Just like in people, a dog’s digestive tract is filled with bacteria, both good and bad. The bad bacteria, while always present, shouldn’t make your dog sick in any way because the good bacteria is there to keep it under control and help keep the digestive tract running smoothly. The good bacteria helps to control the bad bacteria as well as allows the digestive tract to absorb food, while excluding elements such as bad bacteria and other toxins. When this system breaks down, a dog can become very sick and start experiencing diarrhea and vomiting. This upset is more likely to happen in dogs than in other pets because they have a tendency to eat things they shouldn’t, ingesting even more toxins and bad bacteria.
Probiotics for dogs, often sold as supplements, are living “good” bacteria that are very similar to those that live in the dog’s system, and they can be very beneficial for your dog.
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Benefits of Probiotics for Dogs
Also just like people, probiotics hold a number of benefits for dogs. They include:
- Aid digestion
- Regulate the immune system
- Produce short-chain fatty acids which slow the growth of the “bad” bacteria such as E. coli, salmonella, and clostridium perfringens
- May help with the treatment of diarrhea, irritable bowel syndrome, and intestinal inflammation
- May prevent future urinary tract infections
- Can reduce allergic reactions by controlling inflammations
Probiotics may contain one of these strains of bacteria, or several. It’s very important that whatever probiotic you end up choosing for your dog that you read the label very carefully. This will not only give you the proper dosage amounts, it will also let you know whether or not the probiotics need to be refrigerated; some do in order to remain effective. It’s also important to understand that many probiotics, especially those that are not refrigerated, do not contain as many probiotics as they may claim. Freeze-dried probiotics come in a powder form and are even more effective than refrigerated probiotics.
While there are probiotics that are made and regulated just for dogs, sometimes probiotics made for humans are just as effective. It will be up to you and your vet to determine which one is best for your dog.
Speaking to your vet only makes good sense before you give your pet any medication of any kind, but doing so for probiotics is still essential, even though you can buy many over the counter. This is because commercially sold probiotics are not regulated and some simply work better than others. Because your vet has likely seen the issue before and worked with people that have tried the different types of probiotics, they’ll be able to tell you which ones work best.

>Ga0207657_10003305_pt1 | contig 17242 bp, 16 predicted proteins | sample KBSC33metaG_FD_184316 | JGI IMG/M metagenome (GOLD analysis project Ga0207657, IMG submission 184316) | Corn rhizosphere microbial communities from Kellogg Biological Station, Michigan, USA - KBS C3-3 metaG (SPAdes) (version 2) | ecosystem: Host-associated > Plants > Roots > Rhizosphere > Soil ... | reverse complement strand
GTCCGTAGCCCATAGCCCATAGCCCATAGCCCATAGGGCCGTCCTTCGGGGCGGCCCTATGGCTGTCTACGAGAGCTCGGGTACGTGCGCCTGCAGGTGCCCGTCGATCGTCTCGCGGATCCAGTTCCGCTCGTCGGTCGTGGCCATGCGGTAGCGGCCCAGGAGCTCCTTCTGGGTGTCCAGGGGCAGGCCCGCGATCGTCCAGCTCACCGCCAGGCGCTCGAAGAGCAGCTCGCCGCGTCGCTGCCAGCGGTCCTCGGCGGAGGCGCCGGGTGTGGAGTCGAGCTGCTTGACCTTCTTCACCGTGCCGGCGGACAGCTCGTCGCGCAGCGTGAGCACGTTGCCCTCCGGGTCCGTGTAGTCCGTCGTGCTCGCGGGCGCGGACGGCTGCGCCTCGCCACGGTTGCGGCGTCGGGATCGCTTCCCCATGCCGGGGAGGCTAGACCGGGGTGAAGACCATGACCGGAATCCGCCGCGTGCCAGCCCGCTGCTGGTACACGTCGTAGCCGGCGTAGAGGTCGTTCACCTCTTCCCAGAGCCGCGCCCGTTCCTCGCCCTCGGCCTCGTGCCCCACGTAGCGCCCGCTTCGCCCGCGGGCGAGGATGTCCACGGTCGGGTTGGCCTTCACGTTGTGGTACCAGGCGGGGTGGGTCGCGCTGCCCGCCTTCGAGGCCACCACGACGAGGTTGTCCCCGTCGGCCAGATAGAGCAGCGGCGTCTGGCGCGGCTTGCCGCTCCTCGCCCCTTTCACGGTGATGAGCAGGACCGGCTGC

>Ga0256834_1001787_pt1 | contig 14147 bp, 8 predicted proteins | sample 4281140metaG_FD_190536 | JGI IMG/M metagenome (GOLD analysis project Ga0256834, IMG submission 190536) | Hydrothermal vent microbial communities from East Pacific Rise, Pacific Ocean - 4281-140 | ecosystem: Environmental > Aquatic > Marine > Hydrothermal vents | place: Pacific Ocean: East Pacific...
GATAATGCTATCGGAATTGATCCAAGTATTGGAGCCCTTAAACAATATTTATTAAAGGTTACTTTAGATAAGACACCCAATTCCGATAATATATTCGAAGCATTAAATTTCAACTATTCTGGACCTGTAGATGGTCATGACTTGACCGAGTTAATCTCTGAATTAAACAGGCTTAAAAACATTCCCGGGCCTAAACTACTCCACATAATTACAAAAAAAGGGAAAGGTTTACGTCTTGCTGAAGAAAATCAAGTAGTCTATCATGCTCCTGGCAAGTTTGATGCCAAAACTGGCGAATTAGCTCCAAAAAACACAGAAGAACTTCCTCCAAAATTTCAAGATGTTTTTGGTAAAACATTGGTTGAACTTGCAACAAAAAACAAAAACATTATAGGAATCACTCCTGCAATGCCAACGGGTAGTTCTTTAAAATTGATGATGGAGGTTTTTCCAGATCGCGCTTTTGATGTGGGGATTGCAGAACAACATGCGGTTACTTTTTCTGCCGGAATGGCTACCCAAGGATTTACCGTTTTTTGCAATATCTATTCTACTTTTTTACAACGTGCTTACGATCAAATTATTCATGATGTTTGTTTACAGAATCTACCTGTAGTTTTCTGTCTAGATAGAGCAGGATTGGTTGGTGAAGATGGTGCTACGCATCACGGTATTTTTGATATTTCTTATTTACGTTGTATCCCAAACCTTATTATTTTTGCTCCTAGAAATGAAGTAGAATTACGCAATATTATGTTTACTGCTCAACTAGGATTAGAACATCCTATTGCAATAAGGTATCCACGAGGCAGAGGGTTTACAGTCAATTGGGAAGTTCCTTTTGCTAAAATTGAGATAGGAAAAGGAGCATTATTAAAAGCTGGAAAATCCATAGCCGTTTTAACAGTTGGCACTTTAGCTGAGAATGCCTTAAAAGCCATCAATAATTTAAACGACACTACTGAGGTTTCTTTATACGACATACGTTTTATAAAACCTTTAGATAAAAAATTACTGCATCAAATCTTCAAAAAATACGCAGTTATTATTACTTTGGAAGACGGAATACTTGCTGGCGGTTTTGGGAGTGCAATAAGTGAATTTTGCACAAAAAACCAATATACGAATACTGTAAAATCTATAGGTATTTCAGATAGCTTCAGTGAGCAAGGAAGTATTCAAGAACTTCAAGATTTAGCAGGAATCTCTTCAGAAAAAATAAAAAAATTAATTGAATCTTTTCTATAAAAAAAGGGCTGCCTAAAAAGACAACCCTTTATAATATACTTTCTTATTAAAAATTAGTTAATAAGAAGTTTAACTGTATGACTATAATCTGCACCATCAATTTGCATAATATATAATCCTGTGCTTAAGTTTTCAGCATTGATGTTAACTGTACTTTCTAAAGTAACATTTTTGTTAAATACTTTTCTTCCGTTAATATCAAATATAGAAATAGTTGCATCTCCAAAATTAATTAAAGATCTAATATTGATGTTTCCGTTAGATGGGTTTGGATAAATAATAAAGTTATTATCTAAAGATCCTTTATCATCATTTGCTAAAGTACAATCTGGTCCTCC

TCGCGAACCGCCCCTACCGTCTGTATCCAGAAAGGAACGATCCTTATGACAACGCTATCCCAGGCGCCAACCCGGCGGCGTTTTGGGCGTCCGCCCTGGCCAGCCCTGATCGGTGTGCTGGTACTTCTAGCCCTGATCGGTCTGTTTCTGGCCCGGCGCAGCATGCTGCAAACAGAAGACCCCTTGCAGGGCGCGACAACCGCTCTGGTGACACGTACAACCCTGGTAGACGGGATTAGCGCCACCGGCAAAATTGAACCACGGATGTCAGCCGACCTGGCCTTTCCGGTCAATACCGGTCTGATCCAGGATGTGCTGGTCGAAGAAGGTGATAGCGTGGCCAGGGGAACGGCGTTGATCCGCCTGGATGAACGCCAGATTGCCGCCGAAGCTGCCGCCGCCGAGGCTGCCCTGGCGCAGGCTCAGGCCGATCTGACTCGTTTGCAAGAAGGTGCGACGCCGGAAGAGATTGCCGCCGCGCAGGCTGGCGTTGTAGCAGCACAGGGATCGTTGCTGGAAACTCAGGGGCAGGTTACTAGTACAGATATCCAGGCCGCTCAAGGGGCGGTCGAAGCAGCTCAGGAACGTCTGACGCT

Probiotics for Dogs – Dosage
When you first start giving probiotics to your dog, you might be surprised at how high the dosage is – typically it’s within the hundreds of millions of CFUs (colony forming units). Remember though that your dog has millions of bacteria already in their digestive tract and so while the number may seem high, for bacteria it’s not.
Whether or not you should administer the probiotics with meals or between meals is something that you and your vet will have to discuss. When the probiotics are being used to help with digestion, it’s recommended that they’re taken with meals. However, if they’re being taken for any other reason, they might be more effective when taken between meals. Smaller dogs might need smaller doses, especially if their stool starts to appear loose.
Probiotics for dogs, just like probiotics for people, have a multitude of benefits. They can help regulate the animal’s digestive tract, improve their quality of life, and keep them happier and healthier. Just like any other medicine your dog might need, always speak to your vet before administering it to ensure that you’re really helping your dog.
Kate Elliott has been a freelance content writer for the past 8 years, and has written creatively her entire life. In addition to her online work, she has written a fiction novel, as well as had poetry published in the “Songs of the Heart” collection. A lover of animals since she was young, she’s also always had a dog by her side. Currently her best friend is a 13-year-old German Shepherd named Chewy.